There is rapidly growing interest in vertically stacked van der Waals materials for electronic device applications. In such structures the interfaces between different materials will, in general, be misoriented with respect to each other. THz cutoff frequencies have been predicted for such devices. Understanding the effect of the misorientation on the interlayer resistance is required to fully understand the design requirements and performance of proposed vertically stacked devices.

The most well studied and well understood of the van der Waals material are graphite and graphene. The effect of misorientation on the electronic structure of bilayer graphene has been studied extensively both theoretically and experimentally. After a few degrees misorientation, the in-plane dispersion becomes linear, and after about 10 degrees misorientation, the in-plane velocity is the same as that of single-layer graphene. Thus, the two misorineted layers of graphene act as if they are electronically decoupled.

The calculated coherent interlayer resistance as a function of rotation
angle θ is found to vary by 16 orders of magnitude as the misorientation
angle changes from zero to 30 degrees. The values vary from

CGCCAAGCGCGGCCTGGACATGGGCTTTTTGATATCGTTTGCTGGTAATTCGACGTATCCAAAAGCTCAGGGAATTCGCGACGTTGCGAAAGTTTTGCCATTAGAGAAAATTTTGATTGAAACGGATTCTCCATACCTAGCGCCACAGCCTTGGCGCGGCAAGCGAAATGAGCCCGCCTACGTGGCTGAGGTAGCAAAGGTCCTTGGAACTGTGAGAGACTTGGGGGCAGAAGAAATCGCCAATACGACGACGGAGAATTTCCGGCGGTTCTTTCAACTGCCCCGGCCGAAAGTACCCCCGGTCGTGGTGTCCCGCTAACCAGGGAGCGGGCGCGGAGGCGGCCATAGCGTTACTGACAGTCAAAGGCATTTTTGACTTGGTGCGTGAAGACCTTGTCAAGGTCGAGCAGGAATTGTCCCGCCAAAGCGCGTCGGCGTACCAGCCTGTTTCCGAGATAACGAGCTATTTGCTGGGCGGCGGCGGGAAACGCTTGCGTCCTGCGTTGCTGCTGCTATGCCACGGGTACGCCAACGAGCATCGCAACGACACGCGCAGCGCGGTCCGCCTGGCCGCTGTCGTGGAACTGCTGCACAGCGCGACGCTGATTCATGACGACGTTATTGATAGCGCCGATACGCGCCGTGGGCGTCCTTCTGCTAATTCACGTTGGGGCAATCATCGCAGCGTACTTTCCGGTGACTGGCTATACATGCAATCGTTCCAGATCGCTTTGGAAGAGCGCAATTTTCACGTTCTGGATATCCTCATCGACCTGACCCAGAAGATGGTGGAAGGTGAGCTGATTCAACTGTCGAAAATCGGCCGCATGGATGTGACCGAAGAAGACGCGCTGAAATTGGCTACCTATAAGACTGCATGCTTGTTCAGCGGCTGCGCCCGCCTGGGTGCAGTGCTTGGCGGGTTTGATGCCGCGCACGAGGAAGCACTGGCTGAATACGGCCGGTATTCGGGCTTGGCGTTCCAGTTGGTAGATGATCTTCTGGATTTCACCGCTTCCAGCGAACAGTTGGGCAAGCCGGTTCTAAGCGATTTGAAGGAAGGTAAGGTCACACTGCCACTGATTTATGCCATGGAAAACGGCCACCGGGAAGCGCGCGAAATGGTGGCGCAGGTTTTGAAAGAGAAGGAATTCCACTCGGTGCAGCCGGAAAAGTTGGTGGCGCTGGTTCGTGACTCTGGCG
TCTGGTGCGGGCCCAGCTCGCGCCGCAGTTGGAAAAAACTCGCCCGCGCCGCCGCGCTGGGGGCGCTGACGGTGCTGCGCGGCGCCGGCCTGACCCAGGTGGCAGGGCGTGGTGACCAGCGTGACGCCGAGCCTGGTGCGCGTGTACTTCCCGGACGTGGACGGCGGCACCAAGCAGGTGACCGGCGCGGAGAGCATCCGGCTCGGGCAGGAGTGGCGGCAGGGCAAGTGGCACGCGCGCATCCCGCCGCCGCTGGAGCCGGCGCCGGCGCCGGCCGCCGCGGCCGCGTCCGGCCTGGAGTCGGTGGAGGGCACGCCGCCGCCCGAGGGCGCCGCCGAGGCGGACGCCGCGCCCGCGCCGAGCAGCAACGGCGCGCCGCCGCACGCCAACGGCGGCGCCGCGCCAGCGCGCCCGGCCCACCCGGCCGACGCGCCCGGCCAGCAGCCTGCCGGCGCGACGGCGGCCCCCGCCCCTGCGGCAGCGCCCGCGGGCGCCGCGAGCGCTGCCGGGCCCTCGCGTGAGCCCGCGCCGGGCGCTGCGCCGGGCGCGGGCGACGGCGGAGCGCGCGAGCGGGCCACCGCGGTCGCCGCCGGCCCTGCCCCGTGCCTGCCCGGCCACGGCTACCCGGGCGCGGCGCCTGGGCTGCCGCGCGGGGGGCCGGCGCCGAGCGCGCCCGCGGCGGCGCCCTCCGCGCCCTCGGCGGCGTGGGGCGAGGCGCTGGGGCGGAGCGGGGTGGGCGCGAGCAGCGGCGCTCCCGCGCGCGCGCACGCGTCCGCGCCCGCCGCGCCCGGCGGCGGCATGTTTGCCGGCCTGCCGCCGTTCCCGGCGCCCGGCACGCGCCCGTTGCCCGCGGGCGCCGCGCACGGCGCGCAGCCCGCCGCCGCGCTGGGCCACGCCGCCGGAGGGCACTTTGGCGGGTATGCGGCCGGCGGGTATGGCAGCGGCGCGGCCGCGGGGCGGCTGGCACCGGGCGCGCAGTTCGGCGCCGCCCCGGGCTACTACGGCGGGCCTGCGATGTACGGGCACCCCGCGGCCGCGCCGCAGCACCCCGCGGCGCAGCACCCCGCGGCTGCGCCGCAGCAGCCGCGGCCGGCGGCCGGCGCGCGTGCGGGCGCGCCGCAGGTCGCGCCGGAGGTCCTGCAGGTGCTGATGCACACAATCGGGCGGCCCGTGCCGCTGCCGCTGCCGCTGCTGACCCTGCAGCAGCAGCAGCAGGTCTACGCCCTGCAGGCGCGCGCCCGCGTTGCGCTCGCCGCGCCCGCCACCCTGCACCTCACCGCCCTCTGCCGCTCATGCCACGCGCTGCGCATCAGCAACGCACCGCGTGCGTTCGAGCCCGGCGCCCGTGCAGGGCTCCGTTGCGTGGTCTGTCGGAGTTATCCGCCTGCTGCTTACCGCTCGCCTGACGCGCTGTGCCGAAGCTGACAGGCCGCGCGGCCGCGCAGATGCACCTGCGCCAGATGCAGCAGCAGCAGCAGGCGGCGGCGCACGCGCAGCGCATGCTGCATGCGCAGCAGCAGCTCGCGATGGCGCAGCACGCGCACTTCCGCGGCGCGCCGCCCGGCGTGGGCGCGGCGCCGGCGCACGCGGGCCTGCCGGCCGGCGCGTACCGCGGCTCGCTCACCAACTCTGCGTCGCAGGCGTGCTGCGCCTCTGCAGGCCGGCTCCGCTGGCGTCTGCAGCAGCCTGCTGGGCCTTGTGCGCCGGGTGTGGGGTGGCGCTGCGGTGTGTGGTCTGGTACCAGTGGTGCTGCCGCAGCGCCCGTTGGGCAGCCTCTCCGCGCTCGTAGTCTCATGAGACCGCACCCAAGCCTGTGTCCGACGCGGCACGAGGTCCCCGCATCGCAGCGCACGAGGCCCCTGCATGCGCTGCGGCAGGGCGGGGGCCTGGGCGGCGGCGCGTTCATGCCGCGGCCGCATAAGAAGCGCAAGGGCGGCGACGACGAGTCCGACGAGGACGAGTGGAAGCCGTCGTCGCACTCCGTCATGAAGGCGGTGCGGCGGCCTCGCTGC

approximately 10^{15} Ωμm^{2} to 0.1 Ωμm^{2}. The
room-temperature, phonon-mediated inter-layer resistance of misoriented
bilayer graphene shows far less dependence on the misorientation angle.
It changes by less than an order of magnitude as the angle varies from
zero to 30 degrees. is approximately 100 Ωμm^{2} over a range of
intermediate rotation angles. Experimental measurements found
approximately an order of magnitude larger resistance that varied from
750 Ωμm^{2} to 3400 Ωμm^{2} as the angle varied from 5^{o} to
24^{o}.

We determined the coherent, interlayer resistance of a misoriented,
rotated interface between two stacks of AB graphite for a variety of
misorientation angles. The quantum-resistance of the ideal AB stack is
on the order of 1 to 10 mΩμm^{2}. For small rotation angles, the
coherent interlayer resistance exponentially approaches the ideal
quantum resistance at energies away from the charge neutrality point.
Over a range of intermediate angles, the resistance increases
exponentially with cell size for minimum size unit cells. Larger cell
sizes, of similar angles, may not follow this trend. The energy
dependence of the interlayer transmission is described.